You have a lot of stuff to deal with so I wish you well, but you're a saint for putting yourself last
     
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  5. Bon83

    Bon83 Type 1 · Well-Known Member

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    Wow I really feel for you, it sounds like you are doing all you can and you should be proud of yourself. There is no way you can fix everything in one go - that would send you over the edge of the world. I think someone else mentioned changing things one step at a time - I think that may help you a little. Set a tiny diabetes goal. I don't want to tell you what that should be have a little think, maybe. If you change one thing it feels a little bit better and so on. Remember it's ok to be overwhelmed and to ask for help from your health providers. Xx

    Sent from my SM-G900F using Diabetes.co.uk Forum mobile app
     
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  6. kimlala

    kimlala · Well-Known Member

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    @not-so-lucky, it is always good to get stuff off your heart, and out of your head. You have had a heck of a time, and stepped up to plate to take care of your parents. What a huge responsiblity, and what a selfless act of love.

    I am all to fimilar with depression, and can't begin to imagined how overwhelmed you are. All the cliches seem irrelavant, and drive me crazy when I'm in my lows, so I will save them. I know this isn't much help, but you will be in my prayers.

    Sent from my LG-H634 using Diabetes.co.uk Forum mobile app
     
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  7. Just_Me_Rachel

    Just_Me_Rachel Type 1 · Well-Known Member

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    Hi there,

    Although I have Type 1 Diabetes, I know the challenge that diabetes is to me. I love some of those sentences you wrote, ...that creeps up on you like a dark beast if you let it, and how you write, anyone else feels like not Diabeating today? Hellz, yes! Every single day of my life I wish I could hide from the fact that I have diabetes, that I have to take care of it.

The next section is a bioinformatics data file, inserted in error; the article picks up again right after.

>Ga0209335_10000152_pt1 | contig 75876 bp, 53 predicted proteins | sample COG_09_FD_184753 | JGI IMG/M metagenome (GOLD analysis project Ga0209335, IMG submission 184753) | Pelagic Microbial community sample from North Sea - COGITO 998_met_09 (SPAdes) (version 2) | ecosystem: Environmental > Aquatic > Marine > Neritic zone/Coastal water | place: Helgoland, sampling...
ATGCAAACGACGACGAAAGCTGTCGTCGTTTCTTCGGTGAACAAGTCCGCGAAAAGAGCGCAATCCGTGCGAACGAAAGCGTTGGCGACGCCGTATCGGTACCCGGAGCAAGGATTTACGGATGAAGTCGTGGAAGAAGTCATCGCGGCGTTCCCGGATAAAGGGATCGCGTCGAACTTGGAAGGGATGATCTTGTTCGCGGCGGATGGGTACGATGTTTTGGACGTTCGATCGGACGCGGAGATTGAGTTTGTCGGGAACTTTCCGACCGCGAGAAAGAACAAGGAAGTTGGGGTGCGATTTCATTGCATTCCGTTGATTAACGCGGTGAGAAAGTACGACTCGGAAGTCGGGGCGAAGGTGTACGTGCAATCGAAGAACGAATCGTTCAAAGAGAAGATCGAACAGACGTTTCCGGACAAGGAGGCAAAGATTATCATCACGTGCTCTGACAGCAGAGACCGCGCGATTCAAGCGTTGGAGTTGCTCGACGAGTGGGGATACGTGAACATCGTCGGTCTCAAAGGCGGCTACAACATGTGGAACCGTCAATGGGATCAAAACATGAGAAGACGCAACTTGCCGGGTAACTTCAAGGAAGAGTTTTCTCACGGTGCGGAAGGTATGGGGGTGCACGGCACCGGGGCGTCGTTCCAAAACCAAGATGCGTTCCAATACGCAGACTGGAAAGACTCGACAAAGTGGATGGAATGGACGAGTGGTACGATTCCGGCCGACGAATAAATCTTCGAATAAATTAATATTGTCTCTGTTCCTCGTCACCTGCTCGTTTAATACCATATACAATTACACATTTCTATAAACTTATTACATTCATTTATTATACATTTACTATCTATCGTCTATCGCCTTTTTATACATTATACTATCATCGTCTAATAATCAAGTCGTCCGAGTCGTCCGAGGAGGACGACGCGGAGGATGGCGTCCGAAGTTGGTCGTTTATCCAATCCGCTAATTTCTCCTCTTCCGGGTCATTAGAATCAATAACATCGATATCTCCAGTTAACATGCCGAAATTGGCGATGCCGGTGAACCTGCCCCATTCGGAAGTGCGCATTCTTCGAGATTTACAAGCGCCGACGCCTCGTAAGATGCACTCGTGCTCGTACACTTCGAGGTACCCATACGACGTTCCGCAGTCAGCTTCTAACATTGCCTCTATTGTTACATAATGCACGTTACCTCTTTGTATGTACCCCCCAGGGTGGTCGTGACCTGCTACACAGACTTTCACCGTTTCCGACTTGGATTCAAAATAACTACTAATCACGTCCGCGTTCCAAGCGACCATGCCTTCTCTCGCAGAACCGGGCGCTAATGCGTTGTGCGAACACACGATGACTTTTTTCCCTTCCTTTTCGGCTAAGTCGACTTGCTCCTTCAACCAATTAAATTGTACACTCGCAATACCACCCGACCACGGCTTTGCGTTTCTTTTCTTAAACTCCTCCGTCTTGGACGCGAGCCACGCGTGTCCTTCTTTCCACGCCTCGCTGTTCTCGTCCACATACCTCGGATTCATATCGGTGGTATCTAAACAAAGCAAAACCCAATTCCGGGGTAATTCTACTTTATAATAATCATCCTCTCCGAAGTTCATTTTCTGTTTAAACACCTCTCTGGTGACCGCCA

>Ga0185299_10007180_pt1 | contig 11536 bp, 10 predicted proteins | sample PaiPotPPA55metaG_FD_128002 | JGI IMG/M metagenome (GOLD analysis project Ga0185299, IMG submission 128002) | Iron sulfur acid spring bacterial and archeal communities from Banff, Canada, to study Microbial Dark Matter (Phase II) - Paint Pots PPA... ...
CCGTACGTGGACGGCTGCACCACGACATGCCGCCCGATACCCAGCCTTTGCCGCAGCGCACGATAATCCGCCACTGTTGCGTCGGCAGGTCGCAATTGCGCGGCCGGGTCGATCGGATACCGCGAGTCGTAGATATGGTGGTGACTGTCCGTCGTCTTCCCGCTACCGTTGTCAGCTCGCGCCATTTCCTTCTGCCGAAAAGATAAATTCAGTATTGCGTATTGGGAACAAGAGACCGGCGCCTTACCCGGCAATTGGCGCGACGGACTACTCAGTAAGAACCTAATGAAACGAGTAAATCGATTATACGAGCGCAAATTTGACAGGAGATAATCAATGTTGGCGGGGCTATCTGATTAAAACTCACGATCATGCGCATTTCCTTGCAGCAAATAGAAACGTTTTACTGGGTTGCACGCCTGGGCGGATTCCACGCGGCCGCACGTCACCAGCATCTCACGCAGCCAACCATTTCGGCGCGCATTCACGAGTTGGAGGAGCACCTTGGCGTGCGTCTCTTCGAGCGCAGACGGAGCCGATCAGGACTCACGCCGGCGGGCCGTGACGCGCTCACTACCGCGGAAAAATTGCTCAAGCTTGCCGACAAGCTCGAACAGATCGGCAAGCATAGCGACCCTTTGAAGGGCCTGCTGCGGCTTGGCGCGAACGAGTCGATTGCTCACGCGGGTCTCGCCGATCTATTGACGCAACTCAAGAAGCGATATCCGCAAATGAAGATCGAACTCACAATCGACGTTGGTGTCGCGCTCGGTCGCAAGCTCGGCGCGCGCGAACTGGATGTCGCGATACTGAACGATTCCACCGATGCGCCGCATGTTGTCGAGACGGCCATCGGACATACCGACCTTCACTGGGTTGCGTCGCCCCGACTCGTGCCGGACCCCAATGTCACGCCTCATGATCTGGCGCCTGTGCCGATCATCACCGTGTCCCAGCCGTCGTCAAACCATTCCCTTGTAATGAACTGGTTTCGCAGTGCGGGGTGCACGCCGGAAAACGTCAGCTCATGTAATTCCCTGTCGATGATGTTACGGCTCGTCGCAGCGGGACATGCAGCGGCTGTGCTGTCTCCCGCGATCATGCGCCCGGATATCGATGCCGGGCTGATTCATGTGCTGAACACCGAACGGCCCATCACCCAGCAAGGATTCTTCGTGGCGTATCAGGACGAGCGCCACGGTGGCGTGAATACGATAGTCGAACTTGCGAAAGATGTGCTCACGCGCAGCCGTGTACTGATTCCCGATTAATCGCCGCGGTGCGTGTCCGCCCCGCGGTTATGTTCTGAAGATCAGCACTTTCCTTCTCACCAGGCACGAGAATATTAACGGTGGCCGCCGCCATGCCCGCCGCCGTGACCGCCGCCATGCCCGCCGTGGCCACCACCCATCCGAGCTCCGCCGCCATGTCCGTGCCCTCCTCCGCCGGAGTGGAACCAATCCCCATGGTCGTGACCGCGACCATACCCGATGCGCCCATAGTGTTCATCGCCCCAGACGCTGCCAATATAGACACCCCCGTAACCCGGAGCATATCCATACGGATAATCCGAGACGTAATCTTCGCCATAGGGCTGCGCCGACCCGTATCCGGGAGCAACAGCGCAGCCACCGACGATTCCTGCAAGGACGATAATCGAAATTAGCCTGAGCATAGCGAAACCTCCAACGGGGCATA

I struggled for years, and it's still a daily struggle for me. And yet, I've come along way, so that diabetes doesn't have to control my life in quite the same way as it used to.

    All of my life I was taught about the technicalities of diabetes and the complications I will run into if I don't take care of myself. I froze from it all, I couldn't deal with it. I have background retinopathy and carpal tunnel syndrome today, but on the whole I'm in a way better place than I've been. Many, I'd venture to say most, people don't understand the burnout we've experienced. They say, oh just care for yourself! without quite understanding how utterly difficult living with diabetes can be.

    What it feels like to be totally crushed by something that's meant to be perfectly livable.

    So, that's my empathy for you. Suggestions? Take it day by day, moment by moment. Please don't be hard on yourself, diabetes is a tough battle. They tell us to watch it every minute and so we have to create for ourselves that space and time to allow it to be. To feel, to struggle and eventually to overcome. You can try the book, Diabetes Burnout, William Polonsky, I cried when I picked up, because it was the first time I found an educator talking on the emotional side of diabetes.

    I'd suggest you not put focus on your Hba1c at this moment - just take it day by day, doing the next right thing. There's no need to go into that state of panic and desperation, fear and helplessness. The A1c is just a result, albeit an important one, but the most important thing is to just do the best we can do, one moment at a time. The results will come, when the time is right. And if you're taking it moment by moment, and doing the best you can, you can choose what advice to take from the nurse and let the rest flow off your back.

    Don't be hard on yourself, it's not necessary.

    I don't have experience with dealing with other people (you mention you have to take care of your parents) but I will say: you're the most important person in your own world, so make sure to give yourself time for yourself to, where you can. Try to do the things you enjoy.

    Diabetes is a hard condition to contend with. Hang in there.
     
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    #7 Just_Me_Rachel, Jul 29, 2017 at 10:07 PM
    Last edited: Jul 29, 2017
  8. SockFiddler

    SockFiddler Type 2 · Well-Known Member

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    Much love to you, from one full-time, overworked carer to another, though I'm not caring for two parents but one child.